Each year scientists work together to come up with a new type of flu shot. This is necessary since the influenza virus is constantly changing. This means that it develops and mutates all the time. Because of this, it’s not possible to determine which of the strains will spread the most at any season. So, scientists create the vaccine using the strains which they think have the highest likelihood of making people sick. However, there are times when they don’t consider a specific strain and its spreads, therefore, infecting more people.

What’s more, the flu virus isn’t the only type of virus which creates the similar symptoms. For instance, a person may get the flu shot but still catch a common cold which can also feel like he’s suffering from the flu. For this reason, those people who experience this feel like the flu shot doesn’t really work. Of course, there’s still a lower likelihood of catching the flu if the person gets the flu shot in the first place.

The flu shot is considered as a type of medication and just like other medications, the flu shot comes with several potential side effects. The most common ones are a feeling of soreness where the shot was administered and, of course, some flu-like symptoms. It may seem odd but when one feels a little flushed, this means that the vaccine is working. These mild symptoms are common as they indicate that the body is trying to figure out how to deal with the flu virus. There are also rare cases when a person may experience severe side effects such as allergic reactions. In such case, the person must immediately consult with his physician for treatment.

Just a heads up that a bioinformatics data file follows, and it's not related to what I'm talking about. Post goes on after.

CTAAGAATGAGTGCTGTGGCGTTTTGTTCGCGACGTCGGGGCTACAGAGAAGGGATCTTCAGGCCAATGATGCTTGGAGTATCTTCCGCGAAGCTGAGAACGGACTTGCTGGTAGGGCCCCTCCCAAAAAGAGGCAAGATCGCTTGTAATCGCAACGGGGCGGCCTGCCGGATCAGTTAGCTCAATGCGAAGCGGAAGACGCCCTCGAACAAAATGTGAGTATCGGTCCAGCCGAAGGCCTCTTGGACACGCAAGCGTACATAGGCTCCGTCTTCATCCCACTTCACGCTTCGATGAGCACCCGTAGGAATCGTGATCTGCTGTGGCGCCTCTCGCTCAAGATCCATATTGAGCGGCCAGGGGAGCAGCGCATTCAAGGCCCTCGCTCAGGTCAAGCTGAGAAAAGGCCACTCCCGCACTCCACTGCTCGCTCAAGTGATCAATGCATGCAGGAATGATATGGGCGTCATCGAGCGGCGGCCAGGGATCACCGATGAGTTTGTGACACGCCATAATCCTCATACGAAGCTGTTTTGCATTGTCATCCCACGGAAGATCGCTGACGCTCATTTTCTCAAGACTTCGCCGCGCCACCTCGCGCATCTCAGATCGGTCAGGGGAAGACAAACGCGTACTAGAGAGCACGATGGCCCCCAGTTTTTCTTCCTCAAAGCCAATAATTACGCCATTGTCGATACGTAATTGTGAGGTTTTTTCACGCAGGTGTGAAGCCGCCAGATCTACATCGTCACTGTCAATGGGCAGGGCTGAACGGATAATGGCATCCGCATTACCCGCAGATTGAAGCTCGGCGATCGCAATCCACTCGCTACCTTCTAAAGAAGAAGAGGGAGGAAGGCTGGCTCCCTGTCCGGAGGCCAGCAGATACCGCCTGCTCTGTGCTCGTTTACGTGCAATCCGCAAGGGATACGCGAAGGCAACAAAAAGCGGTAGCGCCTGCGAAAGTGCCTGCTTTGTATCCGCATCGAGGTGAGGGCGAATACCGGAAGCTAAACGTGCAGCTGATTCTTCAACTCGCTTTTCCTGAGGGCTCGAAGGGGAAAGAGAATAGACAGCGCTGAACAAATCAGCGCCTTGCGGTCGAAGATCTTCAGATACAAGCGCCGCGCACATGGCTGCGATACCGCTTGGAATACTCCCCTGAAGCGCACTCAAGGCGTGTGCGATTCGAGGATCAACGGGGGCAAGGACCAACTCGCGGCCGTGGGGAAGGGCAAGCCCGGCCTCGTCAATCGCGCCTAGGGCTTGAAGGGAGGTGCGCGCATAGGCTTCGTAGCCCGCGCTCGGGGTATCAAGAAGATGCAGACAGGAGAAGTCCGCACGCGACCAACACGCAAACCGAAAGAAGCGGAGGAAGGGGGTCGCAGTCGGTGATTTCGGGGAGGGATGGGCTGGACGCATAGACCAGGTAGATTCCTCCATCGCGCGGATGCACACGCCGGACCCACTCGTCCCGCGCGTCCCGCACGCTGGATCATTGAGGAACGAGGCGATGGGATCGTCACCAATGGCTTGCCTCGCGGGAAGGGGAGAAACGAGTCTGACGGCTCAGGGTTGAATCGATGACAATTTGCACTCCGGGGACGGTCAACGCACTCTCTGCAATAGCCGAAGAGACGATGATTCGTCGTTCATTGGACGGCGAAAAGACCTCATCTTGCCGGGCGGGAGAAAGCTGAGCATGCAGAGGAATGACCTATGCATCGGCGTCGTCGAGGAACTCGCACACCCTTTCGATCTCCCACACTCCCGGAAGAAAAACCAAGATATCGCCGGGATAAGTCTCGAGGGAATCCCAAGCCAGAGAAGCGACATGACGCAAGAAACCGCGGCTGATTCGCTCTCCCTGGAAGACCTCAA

Types of Flu Shots

When a doctor administers a flu vaccine, he would usually do so using an injection into one of the muscles of the arm. For babies and children, the doctor would inject the vaccine in their thigh. There are also some cases when the doctor may administer an intradermal shot where he would inject the vaccine under the patient’s skin.

Flu shots can protect a person against three or four flu viruses. The former is called a trivalent vaccine and the latter is called a quadrivalent vaccine. These include subtypes called the inactivated vaccine where the viruses are already dead or the recombinant vaccine which doesn’t contain any flu viruses.